Goals: update WordPress core, PHP version, and plugins
We wanted to upgrade our WordPress site, ddev.com, to the latest version of PHP as well as updating WordPress Core and some plugins. We are hosting ddev.com on our own DDEV-Live hosting platform and we used both the ddev-live CLI and DDEV-Local to perform these updates. In this scenario, we were primarily updating the backend and server configuration, so it didn’t make sense to use DDEV Preview for this task. For work that includes a lot of frontend changes and visual review, Preview is super helpful so you may want to employ it if your updates fit that bill.
Takeaways and wins for this WordPress upgrade workflow
Easing the pain of the WordPress uploads folder
Moving the entire uploads folder from WordPress is notoriously painful and DDEV makes it very simple. It was also very easy to optimize all of the images in the uploads folder and move them seamlessly into production using the
push files command in DDEV-Live.
Eliminating the complexity of PHP upgrades
Upgrading PHP versions can be tricky, but DDEV offers commands for deploying a new site with the desired PHP version specified and leveraging the hostname functionality in DDEV-Live. We had minimal downtime.
Removing the risk of WP plugin upgrades
DDEV also streamlines the plugin upgrade process using the local environment. We were able to check compatibility on a staging site to verify that everything was running as expected before simply pointing at the new site.
Procedure from local development to deployment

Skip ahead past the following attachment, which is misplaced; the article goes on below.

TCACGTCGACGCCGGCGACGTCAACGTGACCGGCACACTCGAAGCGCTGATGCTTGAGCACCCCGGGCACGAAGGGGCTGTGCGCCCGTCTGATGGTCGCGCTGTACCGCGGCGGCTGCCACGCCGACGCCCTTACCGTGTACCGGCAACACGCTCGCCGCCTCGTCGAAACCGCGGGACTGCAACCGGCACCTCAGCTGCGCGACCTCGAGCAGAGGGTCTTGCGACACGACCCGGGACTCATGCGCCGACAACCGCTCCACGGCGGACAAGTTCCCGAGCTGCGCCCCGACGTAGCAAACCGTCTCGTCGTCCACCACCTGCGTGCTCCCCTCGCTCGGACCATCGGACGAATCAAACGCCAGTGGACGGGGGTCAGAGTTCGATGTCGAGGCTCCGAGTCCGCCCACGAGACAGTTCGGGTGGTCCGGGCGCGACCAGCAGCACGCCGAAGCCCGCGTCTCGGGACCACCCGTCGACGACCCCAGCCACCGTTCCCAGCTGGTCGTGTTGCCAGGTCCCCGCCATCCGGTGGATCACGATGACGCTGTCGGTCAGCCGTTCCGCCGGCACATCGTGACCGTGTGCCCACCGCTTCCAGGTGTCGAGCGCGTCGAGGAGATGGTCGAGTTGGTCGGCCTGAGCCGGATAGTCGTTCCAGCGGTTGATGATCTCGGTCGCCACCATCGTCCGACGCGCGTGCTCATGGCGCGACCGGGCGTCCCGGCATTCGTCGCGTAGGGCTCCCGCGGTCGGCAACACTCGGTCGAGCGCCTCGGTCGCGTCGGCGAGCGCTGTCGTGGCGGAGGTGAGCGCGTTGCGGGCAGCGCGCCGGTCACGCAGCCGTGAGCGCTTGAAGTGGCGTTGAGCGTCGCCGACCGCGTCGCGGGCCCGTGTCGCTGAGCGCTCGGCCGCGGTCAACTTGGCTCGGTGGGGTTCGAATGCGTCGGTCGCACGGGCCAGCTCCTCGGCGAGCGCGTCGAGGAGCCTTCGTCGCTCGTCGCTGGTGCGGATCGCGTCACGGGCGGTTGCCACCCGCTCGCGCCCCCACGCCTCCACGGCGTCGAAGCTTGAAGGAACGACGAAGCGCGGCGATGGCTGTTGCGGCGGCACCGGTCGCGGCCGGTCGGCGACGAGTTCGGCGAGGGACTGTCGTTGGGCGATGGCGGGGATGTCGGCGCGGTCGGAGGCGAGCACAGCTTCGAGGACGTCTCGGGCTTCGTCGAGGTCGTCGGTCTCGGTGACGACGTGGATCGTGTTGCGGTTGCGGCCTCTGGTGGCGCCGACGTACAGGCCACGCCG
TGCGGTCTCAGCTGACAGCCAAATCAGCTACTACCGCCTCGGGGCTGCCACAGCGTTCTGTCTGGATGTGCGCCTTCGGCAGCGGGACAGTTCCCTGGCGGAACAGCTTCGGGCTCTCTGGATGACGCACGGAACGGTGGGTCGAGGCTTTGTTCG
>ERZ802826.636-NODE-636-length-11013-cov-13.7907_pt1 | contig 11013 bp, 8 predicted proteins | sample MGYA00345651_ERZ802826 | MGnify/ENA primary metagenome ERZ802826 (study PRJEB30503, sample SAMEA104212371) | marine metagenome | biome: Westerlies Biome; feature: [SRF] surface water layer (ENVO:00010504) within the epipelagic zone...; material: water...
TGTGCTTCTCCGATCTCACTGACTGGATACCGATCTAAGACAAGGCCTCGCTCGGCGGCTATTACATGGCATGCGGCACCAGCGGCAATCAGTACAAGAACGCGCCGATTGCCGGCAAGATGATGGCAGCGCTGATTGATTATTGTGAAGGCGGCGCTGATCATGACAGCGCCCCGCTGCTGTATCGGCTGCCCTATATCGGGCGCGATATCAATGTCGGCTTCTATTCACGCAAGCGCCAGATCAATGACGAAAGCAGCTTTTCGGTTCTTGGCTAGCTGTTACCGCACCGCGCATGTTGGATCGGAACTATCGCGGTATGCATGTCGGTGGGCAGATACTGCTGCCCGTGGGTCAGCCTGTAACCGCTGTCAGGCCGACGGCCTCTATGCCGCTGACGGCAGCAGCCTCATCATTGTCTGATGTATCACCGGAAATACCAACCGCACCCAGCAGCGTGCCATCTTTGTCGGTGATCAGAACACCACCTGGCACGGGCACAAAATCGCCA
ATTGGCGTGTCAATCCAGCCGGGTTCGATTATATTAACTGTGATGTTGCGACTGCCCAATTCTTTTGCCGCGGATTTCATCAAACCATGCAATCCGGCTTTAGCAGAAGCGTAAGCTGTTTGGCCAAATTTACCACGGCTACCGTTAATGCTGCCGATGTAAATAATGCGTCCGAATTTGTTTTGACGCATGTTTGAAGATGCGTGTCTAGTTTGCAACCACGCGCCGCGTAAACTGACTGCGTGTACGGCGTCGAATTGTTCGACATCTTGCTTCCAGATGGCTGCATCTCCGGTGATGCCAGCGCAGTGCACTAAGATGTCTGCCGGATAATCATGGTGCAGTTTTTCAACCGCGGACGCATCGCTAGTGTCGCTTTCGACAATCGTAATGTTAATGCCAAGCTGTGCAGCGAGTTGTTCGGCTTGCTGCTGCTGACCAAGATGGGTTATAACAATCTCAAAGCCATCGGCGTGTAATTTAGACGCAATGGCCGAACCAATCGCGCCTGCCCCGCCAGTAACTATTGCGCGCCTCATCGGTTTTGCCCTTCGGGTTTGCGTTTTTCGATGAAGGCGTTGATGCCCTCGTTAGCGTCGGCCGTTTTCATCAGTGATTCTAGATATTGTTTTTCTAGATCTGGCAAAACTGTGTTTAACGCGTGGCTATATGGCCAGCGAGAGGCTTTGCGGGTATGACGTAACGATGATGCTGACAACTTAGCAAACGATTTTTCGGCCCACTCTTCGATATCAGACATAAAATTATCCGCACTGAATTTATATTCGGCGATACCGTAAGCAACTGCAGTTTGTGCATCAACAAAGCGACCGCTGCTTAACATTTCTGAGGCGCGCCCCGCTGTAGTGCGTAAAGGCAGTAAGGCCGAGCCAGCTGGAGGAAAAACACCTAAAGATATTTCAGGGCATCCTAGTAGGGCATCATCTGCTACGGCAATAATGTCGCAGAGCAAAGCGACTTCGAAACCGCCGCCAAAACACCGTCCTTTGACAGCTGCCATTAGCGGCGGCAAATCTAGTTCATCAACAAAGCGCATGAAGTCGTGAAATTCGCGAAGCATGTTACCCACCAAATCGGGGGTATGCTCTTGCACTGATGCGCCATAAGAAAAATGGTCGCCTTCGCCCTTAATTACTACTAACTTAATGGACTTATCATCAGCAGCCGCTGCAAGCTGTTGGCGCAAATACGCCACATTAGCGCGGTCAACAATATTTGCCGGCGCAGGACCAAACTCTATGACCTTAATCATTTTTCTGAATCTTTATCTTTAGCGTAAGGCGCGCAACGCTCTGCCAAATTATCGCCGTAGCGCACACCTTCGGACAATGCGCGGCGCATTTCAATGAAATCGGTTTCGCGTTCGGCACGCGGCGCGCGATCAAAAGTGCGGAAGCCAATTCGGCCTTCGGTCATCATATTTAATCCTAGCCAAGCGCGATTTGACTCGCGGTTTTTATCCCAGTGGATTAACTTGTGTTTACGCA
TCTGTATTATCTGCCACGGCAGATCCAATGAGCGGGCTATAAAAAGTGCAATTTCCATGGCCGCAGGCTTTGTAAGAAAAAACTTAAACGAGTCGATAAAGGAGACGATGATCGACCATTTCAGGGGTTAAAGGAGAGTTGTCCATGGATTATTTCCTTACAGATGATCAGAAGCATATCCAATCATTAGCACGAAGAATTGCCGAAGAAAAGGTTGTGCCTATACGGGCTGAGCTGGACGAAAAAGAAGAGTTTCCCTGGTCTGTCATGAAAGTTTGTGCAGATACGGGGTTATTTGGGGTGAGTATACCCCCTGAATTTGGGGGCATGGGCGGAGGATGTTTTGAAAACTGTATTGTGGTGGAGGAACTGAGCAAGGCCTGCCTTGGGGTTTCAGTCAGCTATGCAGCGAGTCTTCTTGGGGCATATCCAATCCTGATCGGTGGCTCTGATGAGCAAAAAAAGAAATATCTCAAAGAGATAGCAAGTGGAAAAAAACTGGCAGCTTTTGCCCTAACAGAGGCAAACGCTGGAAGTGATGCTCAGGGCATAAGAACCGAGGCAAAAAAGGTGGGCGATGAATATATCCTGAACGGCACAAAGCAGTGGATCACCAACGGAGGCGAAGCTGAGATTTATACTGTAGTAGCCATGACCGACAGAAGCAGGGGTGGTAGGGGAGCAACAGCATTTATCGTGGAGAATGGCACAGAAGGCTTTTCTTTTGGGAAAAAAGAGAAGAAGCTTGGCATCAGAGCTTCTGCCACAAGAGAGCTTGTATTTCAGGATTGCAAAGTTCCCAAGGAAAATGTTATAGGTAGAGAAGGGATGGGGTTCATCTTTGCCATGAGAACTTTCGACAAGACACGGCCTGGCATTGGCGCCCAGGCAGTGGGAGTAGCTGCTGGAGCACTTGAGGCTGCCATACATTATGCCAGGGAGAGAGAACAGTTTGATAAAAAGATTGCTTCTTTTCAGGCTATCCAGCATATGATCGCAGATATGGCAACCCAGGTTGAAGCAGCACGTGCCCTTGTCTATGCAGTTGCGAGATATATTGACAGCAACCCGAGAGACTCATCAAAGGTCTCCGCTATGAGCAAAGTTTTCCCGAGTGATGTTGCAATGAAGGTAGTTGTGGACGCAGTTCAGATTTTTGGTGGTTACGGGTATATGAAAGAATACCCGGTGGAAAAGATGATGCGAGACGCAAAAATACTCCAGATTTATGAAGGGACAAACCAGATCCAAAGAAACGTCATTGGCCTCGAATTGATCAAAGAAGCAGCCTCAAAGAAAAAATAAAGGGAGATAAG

This tutorial assumes that you have a site existing on DDEV-Live for the deployment steps. If you don’t, try the walkthrough on dash.ddev.com/get-started after you create an account, or read more on how to deploy to DDEV-Live.
Spin up a version of the remote site in DDEV-Local
First, pull the code for your production site locally. In our case, this means a
git pull of the currently deployed branch from the repository on GitHub because our project is already configured with Git and DDEV-Local. If you’re doing this for the first time, you’ll want to read more.
Pull down and import the production database export using DDEV-Live
ddev-live backup database ddev-live-org-name/live-slug
Initiated database backup: ddev-live-org-name/live-slug-9wzbl For backup status, run: ddev-live describe backup database ddev-live-org-name/live-slug-9wzbl
ddev-live pull database ddev-live-org-name/live-slug-9wzbl
# From the local project directory ## Using DDEV ddev import-db local-site-slug --src=live-slug-9wzbl.sql.gz ## Using WP CLI ddev exec `wp import db live-slug-9wzbl.sql.gz`
Pull down and import the production WordPress uploads folder using DDEV-Live
Same principle as the database: create a backup of the files, then pull the backup down into the local files destination.
ddev-live backup files ddev-live-org-name/live-slug
Initiated files backup: ddev-live-org-name/live-slug-hZYt3 For backup status, run: ddev-live describe backup files ddev-live-org-name/live-slug-hZYt3
ddev-live pull files ddev-live-org-name/live-slug-hZYt3 --dest=docroot
(This took about an hour for our site)